The Influence of Regulatory Behavior Strategies on Self-Regulation of Preschoolers

Open Access
Tarle, Stephanie Jeanne
Area of Honors:
Bachelor of Science
Document Type:
Thesis Supervisors:
  • Kristin Buss, Thesis Supervisor
  • William Ray, Honors Advisor
  • Self-Regulation
  • Inhibitory Control
  • Effortful Control
  • Behavior Regulation Strategies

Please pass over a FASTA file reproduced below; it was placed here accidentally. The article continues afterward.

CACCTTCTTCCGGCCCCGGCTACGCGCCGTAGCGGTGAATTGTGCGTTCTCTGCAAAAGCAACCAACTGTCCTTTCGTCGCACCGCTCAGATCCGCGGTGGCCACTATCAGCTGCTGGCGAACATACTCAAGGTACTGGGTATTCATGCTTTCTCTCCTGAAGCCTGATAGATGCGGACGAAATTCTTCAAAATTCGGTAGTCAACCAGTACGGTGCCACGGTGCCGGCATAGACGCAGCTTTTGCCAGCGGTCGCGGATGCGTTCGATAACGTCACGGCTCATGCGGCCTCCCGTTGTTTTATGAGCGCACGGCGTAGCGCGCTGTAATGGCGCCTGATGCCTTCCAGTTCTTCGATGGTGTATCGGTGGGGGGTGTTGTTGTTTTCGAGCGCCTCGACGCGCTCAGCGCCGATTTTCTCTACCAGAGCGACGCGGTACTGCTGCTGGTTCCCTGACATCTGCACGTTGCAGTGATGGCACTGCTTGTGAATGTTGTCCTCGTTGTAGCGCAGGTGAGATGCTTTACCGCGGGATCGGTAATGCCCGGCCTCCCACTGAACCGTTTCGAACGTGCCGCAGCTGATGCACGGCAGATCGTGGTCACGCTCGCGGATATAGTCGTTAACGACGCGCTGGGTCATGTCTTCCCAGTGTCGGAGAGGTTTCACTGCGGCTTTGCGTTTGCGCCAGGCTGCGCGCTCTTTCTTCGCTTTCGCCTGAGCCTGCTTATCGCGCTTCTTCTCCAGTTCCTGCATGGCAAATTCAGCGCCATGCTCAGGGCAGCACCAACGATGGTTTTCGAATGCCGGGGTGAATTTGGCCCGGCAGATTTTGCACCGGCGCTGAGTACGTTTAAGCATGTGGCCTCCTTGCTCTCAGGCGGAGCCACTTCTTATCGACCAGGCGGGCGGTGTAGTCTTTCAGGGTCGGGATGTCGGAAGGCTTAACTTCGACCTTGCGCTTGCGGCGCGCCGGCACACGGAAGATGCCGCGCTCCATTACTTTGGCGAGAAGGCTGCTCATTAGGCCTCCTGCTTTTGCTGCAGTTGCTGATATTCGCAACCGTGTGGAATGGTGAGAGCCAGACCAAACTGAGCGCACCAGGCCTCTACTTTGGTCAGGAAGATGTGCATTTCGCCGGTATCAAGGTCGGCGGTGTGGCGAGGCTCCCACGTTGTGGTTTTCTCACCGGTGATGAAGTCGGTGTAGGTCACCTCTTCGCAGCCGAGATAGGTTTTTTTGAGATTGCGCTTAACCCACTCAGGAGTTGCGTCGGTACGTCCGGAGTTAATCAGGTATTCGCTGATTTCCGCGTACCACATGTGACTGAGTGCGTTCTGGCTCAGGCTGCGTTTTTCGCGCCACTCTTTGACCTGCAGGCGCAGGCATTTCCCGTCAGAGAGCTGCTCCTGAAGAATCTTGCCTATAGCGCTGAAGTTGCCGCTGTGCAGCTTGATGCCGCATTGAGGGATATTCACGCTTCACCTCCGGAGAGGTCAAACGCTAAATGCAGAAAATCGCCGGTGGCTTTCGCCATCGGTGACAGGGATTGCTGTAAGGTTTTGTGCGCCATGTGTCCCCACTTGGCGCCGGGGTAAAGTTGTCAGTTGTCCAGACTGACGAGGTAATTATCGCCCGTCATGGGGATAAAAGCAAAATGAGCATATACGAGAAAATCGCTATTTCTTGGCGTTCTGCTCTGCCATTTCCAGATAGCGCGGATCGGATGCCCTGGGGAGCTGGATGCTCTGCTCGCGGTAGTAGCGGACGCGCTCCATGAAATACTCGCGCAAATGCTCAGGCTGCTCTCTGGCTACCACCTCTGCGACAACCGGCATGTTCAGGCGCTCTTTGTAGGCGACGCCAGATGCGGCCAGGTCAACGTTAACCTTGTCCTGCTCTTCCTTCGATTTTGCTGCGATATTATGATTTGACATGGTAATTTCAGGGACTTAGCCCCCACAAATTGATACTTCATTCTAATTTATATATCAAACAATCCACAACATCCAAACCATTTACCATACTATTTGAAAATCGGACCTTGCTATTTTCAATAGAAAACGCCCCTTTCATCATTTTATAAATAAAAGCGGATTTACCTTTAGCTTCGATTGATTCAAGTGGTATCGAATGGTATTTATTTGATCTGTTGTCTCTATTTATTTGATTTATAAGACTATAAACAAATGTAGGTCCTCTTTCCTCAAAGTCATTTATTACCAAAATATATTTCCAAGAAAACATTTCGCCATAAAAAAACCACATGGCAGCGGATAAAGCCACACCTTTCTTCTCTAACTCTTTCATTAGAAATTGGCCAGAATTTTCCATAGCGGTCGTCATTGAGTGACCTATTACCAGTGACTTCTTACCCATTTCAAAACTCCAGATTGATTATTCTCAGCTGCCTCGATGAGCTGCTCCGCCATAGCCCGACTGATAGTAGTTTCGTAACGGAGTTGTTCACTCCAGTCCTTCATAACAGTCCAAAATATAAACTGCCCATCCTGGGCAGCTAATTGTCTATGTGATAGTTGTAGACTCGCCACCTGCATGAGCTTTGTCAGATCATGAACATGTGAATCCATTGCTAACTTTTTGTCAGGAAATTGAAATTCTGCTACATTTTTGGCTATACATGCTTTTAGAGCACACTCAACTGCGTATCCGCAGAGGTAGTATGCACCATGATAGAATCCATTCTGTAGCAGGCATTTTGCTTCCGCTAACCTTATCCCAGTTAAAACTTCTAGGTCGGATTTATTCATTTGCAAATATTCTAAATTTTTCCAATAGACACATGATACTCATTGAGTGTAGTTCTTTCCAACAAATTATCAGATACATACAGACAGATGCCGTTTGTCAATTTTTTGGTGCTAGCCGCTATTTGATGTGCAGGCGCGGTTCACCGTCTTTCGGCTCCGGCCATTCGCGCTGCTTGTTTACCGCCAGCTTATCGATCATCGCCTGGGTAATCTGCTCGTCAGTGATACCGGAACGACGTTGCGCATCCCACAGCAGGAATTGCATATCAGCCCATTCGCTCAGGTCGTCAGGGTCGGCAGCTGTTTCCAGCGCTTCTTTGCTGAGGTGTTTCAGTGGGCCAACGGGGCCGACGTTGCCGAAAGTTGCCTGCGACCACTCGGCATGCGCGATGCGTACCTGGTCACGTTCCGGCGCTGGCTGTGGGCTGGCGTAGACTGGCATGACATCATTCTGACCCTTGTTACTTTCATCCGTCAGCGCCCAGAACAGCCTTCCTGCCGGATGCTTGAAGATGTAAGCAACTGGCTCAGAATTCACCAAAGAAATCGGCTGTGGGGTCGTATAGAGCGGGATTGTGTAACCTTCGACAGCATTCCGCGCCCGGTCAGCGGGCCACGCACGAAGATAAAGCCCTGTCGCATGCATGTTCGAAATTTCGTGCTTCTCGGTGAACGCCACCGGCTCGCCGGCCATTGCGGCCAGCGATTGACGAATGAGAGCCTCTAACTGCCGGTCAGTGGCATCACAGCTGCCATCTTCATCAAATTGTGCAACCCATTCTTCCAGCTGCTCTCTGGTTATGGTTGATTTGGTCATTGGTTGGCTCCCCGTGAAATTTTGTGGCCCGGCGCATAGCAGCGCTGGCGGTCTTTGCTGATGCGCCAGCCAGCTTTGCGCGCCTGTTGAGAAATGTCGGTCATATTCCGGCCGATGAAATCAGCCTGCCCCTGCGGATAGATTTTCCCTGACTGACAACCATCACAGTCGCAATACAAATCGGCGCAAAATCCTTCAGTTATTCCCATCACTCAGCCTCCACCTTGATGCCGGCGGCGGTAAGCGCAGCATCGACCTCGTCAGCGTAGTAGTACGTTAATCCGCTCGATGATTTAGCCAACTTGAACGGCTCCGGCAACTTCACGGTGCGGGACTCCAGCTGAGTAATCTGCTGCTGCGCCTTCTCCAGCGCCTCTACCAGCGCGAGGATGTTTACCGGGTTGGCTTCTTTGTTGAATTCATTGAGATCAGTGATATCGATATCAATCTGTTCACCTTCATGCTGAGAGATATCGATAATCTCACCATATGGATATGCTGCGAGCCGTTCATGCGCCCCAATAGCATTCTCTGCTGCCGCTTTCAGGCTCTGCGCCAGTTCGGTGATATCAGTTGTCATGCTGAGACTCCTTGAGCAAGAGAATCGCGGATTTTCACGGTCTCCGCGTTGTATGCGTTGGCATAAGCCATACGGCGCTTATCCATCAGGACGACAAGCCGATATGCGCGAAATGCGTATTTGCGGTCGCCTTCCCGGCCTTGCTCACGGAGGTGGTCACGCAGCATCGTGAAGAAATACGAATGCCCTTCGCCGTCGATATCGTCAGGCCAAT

The development of self-regulation, or the management of one’s reaction to environmental stimuli is crucial for a child’s social and scholastic trajectory as well as the prevention of later mental health problems. Research has identified various components of self-regulation, including effortful control and inhibitory control, yet little observational data has looked into how a child utilizes self-regulation strategies during development. This thesis investigates the behavior regulation strategies children use during the Go-NoGo task to facilitate their performance, the relation it has to effortful control and self-regulation, and potential moderators (maternal behavior and affect and temperament) of this relation. Results showed that children used a certain set of behaviors that helped facilitate their performance on the Go-NoGo task, and were also associated with maternal behaviors but not their own performance in a subsequent task. Results suggest that individual differences in behavioral strategies are an important component of inhibitory control performance. The results imply that more research is needed beyond whether or not a child can self-regulate, but how a child can self-regulate. Future research should focus on these behavioral strategies as possible mechanisms that enhance self-regulation.